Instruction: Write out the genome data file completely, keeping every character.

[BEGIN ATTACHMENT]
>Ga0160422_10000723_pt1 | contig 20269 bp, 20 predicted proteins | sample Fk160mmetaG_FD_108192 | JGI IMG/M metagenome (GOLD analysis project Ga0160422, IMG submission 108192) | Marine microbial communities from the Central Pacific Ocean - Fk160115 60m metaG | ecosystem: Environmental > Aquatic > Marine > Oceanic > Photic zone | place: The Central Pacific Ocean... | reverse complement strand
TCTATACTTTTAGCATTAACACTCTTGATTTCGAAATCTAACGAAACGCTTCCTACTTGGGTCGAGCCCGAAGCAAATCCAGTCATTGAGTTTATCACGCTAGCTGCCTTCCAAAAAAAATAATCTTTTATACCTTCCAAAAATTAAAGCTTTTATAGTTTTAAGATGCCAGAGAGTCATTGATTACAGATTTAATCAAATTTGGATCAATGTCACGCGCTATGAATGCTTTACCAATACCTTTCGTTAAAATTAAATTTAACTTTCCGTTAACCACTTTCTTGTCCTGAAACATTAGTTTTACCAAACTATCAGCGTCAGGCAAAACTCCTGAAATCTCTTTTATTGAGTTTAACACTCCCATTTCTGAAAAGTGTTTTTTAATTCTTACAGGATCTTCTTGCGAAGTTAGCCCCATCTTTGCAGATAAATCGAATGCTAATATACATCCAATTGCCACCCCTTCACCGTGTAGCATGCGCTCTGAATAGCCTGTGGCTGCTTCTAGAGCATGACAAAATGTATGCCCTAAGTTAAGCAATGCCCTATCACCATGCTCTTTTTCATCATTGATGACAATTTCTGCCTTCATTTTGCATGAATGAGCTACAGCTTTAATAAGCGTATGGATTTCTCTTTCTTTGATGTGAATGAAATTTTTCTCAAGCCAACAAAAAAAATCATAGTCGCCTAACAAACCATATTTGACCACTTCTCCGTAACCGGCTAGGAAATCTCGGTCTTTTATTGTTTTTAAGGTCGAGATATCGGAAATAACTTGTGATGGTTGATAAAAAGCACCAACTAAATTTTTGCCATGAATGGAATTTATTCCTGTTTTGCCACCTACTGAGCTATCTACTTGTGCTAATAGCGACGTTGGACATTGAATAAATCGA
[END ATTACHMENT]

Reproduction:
>Ga0160422_10000723_pt1 | contig 20269 bp, 20 predicted proteins | sample Fk160mmetaG_FD_108192 | JGI IMG/M metagenome (GOLD analysis project Ga0160422, IMG submission 108192) | Marine microbial communities from the Central Pacific Ocean - Fk160115 60m metaG | ecosystem: Environmental > Aquatic > Marine > Oceanic > Photic zone | place: The Central Pacific Ocean... | reverse complement strand
TCTATACTTTTAGCATTAACACTCTTGATTTCGAAATCTAACGAAACGCTTCCTACTTGGGTCGAGCCCGAAGCAAATCCAGTCATTGAGTTTATCACGCTAGCTGCCTTCCAAAAAAAATAATCTTTTATACCTTCCAAAAATTAAAGCTTTTATAGTTTTAAGATGCCAGAGAGTCATTGATTACAGATTTAATCAAATTTGGATCAATGTCACGCGCTATGAATGCTTTACCAATACCTTTCGTTAAAATTAAATTTAACTTTCCGTTAACCACTTTCTTGTCCTGAAACATTAGTTTTACCAAACTATCAGCGTCAGGCAAAACTCCTGAAATCTCTTTTATTGAGTTTAACACTCCCATTTCTGAAAAGTGTTTTTTAATTCTTACAGGATCTTCTTGCGAAGTTAGCCCCATCTTTGCAGATAAATCGAATGCTAATATACATCCAATTGCCACCCCTTCACCGTGTAGCATGCGCTCTGAATAGCCTGTGGCTGCTTCTAGAGCATGACAAAATGTATGCCCTAAGTTAAGCAATGCCCTATCACCATGCTCTTTTTCATCATTGATGACAATTTCTGCCTTCATTTTGCATGAATGAGCTACAGCTTTAATAAGCGTATGGATTTCTCTTTCTTTGATGTGAATGAAATTTTTCTCAAGCCAACAAAAAAAATCATAGTCGCCTAACAAACCATATTTGACCACTTCTCCGTAACCGGCTAGGAAATCTCGGTCTTTTATTGTTTTTAAGGTCGAGATATCGGAAATAACTTGTGATGGTTGATAAAAAGCACCAACTAAATTTTTGCCATGAATGGAATTTATTCCTGTTTTGCCACCTACTGAGCTATCTACTTGTGCTAATAGCGACGTTGGACATTGAATAAATCGA